What is a strong type alias and what problem does it solve?

Type aliases in C++ (via the typedef or using keyword) introduce new type names, but not new types. They are transparent: various type aliases referring to the same underlying type can be interchanged without errors or even warnings.

  using InventoryId = int;
  using RoomNumber = int;
  
  void store(InventoryId what, RoomNumber where);
  
  // Ok, nothing but ints (bad!):
  store(RoomNumber{2}, InventoryId{10});

Strengthening the restrictions on a type alias with respect to substitutability and computational base (its associated functionality) renders it a strong type alias or a strong typedef. This requires a distinct type and is used to enforce semantics at compile time and to improve the expressiveness of function parameters. Assuming a StrongTypeDef template at hand, the above example could be written as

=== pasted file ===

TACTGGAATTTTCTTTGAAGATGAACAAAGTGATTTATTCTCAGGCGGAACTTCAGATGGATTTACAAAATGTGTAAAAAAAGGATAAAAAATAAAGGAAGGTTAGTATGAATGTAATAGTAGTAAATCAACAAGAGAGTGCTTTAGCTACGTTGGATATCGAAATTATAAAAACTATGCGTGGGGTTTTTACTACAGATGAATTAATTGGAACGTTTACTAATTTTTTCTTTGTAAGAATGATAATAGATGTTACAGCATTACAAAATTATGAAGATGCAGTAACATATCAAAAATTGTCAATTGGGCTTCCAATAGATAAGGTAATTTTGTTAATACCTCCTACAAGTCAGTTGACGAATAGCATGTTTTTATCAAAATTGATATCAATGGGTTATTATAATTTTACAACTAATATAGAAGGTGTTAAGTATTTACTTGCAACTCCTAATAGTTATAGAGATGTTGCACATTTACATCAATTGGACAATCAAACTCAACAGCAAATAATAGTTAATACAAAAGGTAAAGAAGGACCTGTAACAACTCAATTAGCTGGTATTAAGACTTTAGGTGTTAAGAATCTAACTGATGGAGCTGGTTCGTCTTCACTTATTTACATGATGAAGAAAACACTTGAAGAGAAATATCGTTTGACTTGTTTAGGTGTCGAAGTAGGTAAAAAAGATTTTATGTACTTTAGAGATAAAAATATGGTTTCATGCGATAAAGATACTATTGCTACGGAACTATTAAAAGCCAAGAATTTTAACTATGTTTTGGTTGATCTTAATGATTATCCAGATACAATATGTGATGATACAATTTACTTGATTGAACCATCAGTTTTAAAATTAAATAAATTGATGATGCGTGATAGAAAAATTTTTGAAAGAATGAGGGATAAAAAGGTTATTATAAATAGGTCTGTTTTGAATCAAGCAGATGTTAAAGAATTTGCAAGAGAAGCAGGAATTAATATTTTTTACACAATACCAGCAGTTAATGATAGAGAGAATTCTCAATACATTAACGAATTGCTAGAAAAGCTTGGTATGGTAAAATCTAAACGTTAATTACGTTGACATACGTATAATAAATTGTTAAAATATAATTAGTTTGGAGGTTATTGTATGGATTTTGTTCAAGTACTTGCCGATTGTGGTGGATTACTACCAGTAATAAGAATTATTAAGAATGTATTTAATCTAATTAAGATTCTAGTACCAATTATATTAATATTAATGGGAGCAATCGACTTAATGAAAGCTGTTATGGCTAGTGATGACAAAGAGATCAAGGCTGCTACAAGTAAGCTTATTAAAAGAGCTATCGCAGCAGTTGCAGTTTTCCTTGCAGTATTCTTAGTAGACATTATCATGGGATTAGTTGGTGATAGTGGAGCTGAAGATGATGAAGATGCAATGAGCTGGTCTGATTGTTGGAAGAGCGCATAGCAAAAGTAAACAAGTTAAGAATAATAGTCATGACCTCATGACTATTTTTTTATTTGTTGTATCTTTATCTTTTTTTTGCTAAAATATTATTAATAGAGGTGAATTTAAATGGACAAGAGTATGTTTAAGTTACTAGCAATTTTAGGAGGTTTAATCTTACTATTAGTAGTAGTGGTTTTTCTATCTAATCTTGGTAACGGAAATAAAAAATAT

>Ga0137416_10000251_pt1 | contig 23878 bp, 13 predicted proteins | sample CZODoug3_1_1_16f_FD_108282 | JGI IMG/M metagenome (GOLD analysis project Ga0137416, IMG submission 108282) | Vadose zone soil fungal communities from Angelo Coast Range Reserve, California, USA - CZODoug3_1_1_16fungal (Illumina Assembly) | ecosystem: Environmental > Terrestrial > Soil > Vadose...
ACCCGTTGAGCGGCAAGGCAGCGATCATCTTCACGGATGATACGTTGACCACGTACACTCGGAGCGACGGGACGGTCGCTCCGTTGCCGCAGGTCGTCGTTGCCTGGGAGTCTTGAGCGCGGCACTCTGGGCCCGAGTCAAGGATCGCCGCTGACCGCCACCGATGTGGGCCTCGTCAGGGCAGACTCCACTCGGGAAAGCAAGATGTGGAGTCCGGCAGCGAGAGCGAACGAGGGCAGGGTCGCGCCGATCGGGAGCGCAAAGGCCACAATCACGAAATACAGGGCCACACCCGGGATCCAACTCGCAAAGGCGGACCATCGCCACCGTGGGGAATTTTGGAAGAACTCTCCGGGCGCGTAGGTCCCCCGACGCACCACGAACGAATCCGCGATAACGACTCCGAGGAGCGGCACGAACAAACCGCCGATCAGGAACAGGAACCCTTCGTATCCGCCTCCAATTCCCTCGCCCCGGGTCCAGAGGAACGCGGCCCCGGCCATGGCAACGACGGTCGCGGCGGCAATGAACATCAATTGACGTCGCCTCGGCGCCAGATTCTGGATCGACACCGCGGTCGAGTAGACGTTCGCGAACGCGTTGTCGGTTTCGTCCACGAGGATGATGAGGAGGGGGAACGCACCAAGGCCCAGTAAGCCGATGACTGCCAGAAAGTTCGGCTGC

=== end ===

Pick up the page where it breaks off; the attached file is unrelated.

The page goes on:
// Use a tag type as 2nd template parameter to
  // create unique types:
  using InventoryId = StrongTypeDef<int, 
    struct InventoryIdTag>;
  using RoomNumber = StrongTypeDef<int, 
    struct RoomNumberTag>;
  
  void store(InventoryId what, RoomNumber where);
  
  // Error, types don't match (good!):
  store(RoomNumber{2}, InventoryId{10});

References to such techniques are numerous, see e.g. Matthew Wilson’s early outline and example implementation [Wilson03], Scott Meyer’s ‘Make interfaces easy to use correctly and hard to use incorrectly’ in Effective C++ [Meyers05] or Ben Deane’s talk ‘Using Types Effectively’ [Deane16]. Exemplary implementations for internal purposes can be found in the Boost Serialization library [Ramey], Llvm [Lattner04] or Chromium [Chromium], while distinct libraries with strong type templates are e.g. type_safe [Müller] and Named Type [Boccara].

What is the design space of strong type aliases?

The smallest and most restrictive set of operations is explicit construction from the underlying type and explicit conversion to it. The other extreme is a mirror of the complete computational base of the wrapped type (in case of an int, this includes bitshifting, modulo operators and so on). Most approaches are somewhere in the middle. Their design requires answers to the following questions.